For instance, Pastor Jeff McCullough, of “Hello Saints” (with more than 38,000 subscribers, most of whom I assume are LDS), has started his own Come Follow Me series in his ministry to Latter-day Saints. He uses the NIV rather than the KJV and presents an evangelical take on the week’s CFM reading. He’s not doing anything extraordinary, just regular evangelical preaching (which is not my cup of tea), but he knows more about the New Testament than almost anyone in the Church Office Building. In our aversion to being “trained for the ministry,” we have lay leaders and full-time church employees who know less about the Bible and biblical scholarship than freshman college students who have taken an introductory course in the Hebrew Bible or the New Testament at any secular university in the country. A basic understanding of the Bible could be gained by simply reading a mainstream introductory textbook like those written by Michael Coogan, Bart Ehrman, or Luke Timothy Johnson (BYU, of course, does not teach such courses).
This sort of basic understanding could help keep apostles from saying outrageous things, as when Elder Renland compared latter-day prophets to Balaam in the April 2002 conference. (He clearly had no idea of how Balaam fit into the wider narrative of Numbers or how he is regarded in the New Testament.) Similarly, Elder Bednar could have avoided his disastrous October conference talk about appropriate wedding garments if he knew more about parables and their interpretation, or about how to identify reliable sources for biblical scholarship (to say nothing of his plagiarism). I love the Church of Jesus Christ of Latter-days and I want to sustain our leaders, but I feel like we are moving in the wrong direction with regard to the scriptures. The Church could be doing so much more in fostering the study, understanding, and application the word of God.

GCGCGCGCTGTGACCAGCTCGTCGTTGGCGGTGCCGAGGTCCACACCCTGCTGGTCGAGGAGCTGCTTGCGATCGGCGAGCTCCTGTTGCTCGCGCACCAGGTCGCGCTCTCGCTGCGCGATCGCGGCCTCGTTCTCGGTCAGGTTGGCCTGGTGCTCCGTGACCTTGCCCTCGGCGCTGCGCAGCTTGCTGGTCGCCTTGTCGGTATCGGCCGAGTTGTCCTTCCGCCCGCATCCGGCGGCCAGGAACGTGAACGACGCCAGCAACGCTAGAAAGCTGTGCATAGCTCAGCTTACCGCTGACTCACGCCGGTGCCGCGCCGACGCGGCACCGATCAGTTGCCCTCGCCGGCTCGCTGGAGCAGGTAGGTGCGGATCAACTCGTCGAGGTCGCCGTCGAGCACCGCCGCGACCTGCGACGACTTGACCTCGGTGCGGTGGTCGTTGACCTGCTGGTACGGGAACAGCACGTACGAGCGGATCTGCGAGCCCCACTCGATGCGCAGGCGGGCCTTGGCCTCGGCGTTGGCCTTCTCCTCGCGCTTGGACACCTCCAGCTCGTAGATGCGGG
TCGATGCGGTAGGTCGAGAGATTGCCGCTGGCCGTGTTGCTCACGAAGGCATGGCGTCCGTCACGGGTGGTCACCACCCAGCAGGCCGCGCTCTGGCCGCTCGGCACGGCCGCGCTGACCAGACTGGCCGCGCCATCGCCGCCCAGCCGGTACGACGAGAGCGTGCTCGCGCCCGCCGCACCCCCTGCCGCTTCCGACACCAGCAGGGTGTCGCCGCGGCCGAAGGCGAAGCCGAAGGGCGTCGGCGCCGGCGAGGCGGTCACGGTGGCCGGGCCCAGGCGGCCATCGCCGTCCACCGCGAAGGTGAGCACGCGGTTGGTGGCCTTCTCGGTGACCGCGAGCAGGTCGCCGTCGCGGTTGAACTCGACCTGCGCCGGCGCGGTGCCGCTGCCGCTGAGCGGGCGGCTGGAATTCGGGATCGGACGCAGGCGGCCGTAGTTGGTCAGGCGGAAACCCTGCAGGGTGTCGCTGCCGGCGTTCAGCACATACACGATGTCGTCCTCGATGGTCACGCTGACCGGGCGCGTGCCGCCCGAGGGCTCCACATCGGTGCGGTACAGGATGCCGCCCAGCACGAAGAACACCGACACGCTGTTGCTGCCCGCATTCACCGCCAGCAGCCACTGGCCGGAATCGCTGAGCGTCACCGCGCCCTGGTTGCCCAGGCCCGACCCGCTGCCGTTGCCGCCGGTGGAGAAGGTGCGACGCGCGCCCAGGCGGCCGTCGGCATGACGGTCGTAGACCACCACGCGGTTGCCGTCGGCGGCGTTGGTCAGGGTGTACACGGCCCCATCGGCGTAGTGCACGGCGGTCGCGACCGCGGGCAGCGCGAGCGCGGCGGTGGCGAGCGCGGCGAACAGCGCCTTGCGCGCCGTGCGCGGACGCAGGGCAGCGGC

Elisa, I give all credit to Kevin Barney for his 2016 By Common Consent post “Yo, Dre, I Got Something to Say,” as the inspiration for my musings above on the Book of Mormon. It’s a thought-provoking post that assumes arguendo that the Book of Mormon is not historical and then discusses reasons why Joseph Smith might have created a record with ancient prophets in it to get the wider world to listen to his thoughts on Christianity.
Sorry, I was referring to Elder Renland’s conference address in 2022 (not 2002), the one where he discouraged talking about Mother in Heaven.